Stephen Pound: The hon. Gentleman will be aware that the only theological objection to the Roman Catholic Church in the Bill of Rights is a reference to transubstantiation. Does he agree that that proves that it was an entirely political provision, not a theological one? It was the politics of then, which today we should turn our back on.

Mr. Leigh: Yes, we all know that it was about the politics of then and about James II, and there is no possible justification for leaving the provision on the statute book. I do not need to labour the point, but the situation is ludicrous, particularly in the Royal Marriages Act 1772. The cardinal archbishop was at a meeting in the House yesterday and put it quite well, although in a rather politically incorrect way. He said how absurd it was that Prince William could marry anybody that he liked, a Muslim or a Hottentot—perhaps a bit unfair to Hottentots, whoever they are—but not a Roman Catholic, which is ridiculous. As I have said before, Prince William could have a civil partnership with a Roman Catholic man if he wanted. Out of the great galaxy of eligible young women in the whole of Europe and the world, the only person he cannot marry is a Roman Catholic woman. That discriminates not just against us but, as the hon. Member for Thurrock (Andrew Mackinlay) said, against Prince William. He might want to marry a Roman Catholic woman.

It is said to us, “Oh, this is not going to apply,” but it has applied. For instance, in 1978 Prince Michael of Kent married a Catholic and was automatically barred from the succession to the throne, so it applies at this moment. It is not a theoretical matter, and the hon. Gentleman read out a list of people who have been disbarred. Would it not be ludicrous if Prince William were barred from the throne because he chose to fall in love with a Roman Catholic? Of course, the Government hint that they would then immediately rush through legislation, but why do that? It would make us look absurd. Why not do it now?

Andrew Mackinlay: Before we move away from the question of marriages and how unfair the situation could be to the monarch, the Prince of Wales or one of the royal princes, it is interesting to note that the second marriage of Her Royal Highness Princess Anne was conducted in the Church of Scotland. It is beyond doubt that that was in line with both the constitution and matrimonial law. But in respect of His Royal Highness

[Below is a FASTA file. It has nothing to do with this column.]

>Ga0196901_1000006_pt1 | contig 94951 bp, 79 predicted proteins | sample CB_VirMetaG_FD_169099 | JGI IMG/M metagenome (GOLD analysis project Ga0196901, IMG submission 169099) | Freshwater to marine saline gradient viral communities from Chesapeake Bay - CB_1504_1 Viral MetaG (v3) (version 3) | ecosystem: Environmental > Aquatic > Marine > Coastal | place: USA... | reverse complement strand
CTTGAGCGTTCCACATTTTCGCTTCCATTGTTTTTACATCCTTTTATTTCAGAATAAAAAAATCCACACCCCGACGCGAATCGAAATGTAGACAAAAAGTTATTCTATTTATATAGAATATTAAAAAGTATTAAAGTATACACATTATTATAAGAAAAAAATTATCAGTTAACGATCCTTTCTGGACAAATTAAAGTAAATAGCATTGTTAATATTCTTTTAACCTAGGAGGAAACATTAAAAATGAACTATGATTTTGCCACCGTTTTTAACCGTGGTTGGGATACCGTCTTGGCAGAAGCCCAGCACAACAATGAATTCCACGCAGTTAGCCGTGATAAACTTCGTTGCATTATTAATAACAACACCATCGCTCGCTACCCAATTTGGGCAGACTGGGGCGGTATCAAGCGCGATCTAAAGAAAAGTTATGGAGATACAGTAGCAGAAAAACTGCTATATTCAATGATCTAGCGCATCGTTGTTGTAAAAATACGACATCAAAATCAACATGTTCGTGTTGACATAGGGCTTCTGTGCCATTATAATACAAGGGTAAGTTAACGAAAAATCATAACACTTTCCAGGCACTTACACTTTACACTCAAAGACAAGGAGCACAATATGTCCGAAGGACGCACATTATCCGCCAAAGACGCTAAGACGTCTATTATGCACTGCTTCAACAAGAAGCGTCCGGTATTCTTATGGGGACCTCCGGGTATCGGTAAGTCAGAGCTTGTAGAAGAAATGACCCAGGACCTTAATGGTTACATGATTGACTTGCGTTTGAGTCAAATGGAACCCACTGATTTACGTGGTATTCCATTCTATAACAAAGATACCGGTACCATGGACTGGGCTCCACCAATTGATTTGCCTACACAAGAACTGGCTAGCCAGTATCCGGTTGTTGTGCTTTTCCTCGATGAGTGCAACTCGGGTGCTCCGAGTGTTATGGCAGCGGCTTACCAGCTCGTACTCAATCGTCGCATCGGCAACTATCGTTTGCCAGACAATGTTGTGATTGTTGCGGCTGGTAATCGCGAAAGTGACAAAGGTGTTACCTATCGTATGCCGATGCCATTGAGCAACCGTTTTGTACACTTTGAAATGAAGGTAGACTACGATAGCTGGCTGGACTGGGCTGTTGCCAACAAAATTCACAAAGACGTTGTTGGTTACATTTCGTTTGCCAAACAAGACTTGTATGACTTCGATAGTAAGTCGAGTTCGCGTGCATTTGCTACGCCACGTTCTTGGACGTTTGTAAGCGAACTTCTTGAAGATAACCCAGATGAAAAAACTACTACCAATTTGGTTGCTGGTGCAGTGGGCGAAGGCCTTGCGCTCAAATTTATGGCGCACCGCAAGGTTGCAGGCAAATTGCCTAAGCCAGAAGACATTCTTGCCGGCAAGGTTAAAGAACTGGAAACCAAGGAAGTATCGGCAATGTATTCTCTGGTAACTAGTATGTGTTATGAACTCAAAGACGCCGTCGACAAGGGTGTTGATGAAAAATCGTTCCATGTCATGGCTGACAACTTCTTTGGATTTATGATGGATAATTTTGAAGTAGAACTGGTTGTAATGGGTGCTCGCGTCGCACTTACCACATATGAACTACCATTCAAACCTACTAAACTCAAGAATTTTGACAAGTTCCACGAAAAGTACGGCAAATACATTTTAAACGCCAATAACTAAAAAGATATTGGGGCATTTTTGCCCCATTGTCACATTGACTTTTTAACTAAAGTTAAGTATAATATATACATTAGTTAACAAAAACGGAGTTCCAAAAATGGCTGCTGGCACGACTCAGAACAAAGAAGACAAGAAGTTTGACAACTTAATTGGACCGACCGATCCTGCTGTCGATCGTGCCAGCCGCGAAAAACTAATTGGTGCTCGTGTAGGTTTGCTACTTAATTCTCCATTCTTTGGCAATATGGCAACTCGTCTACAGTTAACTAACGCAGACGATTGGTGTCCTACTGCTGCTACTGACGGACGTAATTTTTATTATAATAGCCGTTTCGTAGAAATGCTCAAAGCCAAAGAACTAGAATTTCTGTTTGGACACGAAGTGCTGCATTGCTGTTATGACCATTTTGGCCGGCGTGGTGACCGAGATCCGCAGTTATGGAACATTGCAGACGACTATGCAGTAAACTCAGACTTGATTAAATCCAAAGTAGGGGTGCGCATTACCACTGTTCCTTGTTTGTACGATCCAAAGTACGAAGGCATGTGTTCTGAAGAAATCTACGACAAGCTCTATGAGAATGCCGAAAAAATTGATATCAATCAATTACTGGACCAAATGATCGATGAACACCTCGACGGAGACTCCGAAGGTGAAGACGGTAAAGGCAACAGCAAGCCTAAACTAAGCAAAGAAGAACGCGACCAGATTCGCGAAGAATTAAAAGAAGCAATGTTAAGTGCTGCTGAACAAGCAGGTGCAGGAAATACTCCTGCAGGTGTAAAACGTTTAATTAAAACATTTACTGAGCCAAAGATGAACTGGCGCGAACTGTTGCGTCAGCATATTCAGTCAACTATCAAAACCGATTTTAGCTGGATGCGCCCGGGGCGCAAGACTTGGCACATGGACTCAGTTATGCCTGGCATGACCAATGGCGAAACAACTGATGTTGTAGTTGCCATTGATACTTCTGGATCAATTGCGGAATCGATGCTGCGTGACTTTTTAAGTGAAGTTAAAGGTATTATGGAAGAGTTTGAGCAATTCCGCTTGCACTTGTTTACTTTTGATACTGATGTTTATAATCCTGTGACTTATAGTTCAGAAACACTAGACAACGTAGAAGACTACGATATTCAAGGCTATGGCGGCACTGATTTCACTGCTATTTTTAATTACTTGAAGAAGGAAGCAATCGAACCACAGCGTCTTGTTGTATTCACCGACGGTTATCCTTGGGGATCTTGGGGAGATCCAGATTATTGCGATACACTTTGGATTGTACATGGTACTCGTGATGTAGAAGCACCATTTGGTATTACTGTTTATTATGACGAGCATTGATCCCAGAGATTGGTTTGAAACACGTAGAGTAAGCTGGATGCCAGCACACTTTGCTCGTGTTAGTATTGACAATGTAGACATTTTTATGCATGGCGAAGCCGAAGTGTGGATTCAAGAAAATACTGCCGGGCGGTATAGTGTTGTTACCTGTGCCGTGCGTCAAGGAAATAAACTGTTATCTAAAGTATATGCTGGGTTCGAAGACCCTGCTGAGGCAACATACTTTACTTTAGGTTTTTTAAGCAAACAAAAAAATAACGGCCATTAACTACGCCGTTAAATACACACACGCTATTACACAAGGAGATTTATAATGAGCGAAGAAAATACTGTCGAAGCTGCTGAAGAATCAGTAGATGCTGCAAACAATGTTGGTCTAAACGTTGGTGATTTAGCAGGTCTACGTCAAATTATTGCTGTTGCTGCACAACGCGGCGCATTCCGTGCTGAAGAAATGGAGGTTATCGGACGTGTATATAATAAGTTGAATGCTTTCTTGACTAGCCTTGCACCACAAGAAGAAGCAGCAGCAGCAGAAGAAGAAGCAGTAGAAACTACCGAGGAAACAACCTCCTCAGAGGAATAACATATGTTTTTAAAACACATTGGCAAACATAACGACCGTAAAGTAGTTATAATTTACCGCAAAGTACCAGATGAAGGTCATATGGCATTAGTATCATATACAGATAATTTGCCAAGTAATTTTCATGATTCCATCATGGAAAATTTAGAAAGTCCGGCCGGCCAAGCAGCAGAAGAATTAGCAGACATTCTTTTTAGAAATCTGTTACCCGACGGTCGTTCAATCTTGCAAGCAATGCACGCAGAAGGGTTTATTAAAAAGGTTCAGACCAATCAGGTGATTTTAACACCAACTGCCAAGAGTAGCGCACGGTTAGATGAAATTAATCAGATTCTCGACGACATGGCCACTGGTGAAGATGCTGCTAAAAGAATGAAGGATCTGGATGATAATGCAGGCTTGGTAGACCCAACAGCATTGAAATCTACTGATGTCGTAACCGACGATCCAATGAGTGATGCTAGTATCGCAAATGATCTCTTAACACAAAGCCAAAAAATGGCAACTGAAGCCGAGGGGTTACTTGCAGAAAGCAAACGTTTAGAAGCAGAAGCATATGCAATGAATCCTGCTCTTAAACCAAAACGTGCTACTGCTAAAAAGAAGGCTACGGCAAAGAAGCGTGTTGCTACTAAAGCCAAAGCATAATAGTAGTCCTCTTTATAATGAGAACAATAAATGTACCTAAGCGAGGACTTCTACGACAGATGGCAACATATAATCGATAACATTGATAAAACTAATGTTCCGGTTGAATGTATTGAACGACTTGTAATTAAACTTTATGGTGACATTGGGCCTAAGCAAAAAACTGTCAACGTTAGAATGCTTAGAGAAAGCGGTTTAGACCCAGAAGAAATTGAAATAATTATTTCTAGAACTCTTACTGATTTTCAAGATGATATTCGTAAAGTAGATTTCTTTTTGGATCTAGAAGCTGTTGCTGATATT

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Prince Charles, many constitutionalists argue that the wedding had to be conducted in the Church of England, which of course it was not. There was a blessing, which is quite a different matter from a matrimonial service. Such grey areas have to be visited, because whether what happened in the Windsor registry office is in line with the constitution is a matter of serious debate.

Mr. Leigh: The hon. Gentleman is obviously an expert on this, and perhaps we need to find out about and debate such matters. The absurdity is shown by the fact that everybody is prepared to be very liberal and broad-minded, and say that nobody was going to prevent the Duchess of Cornwall from becoming the wife of the Prince of Wales if he wanted to marry her for whatever reason. It is all rather ludicrous. Lord Forsyth put it quite well in the other place when said that this is the constitution’s “grubby little secret”. It is, and we should get rid of it. It is wrong because it perpetuates the notion that Catholics are somehow disloyal. They were considered disloyal in the 17th and perhaps even the 18th century. I agree that we did have a slight problem with the gunpowder plot, for which I do apologise. I should like now to set history straight and declare a formal apology to the House of Commons, but I say in our defence that that was 400 years ago.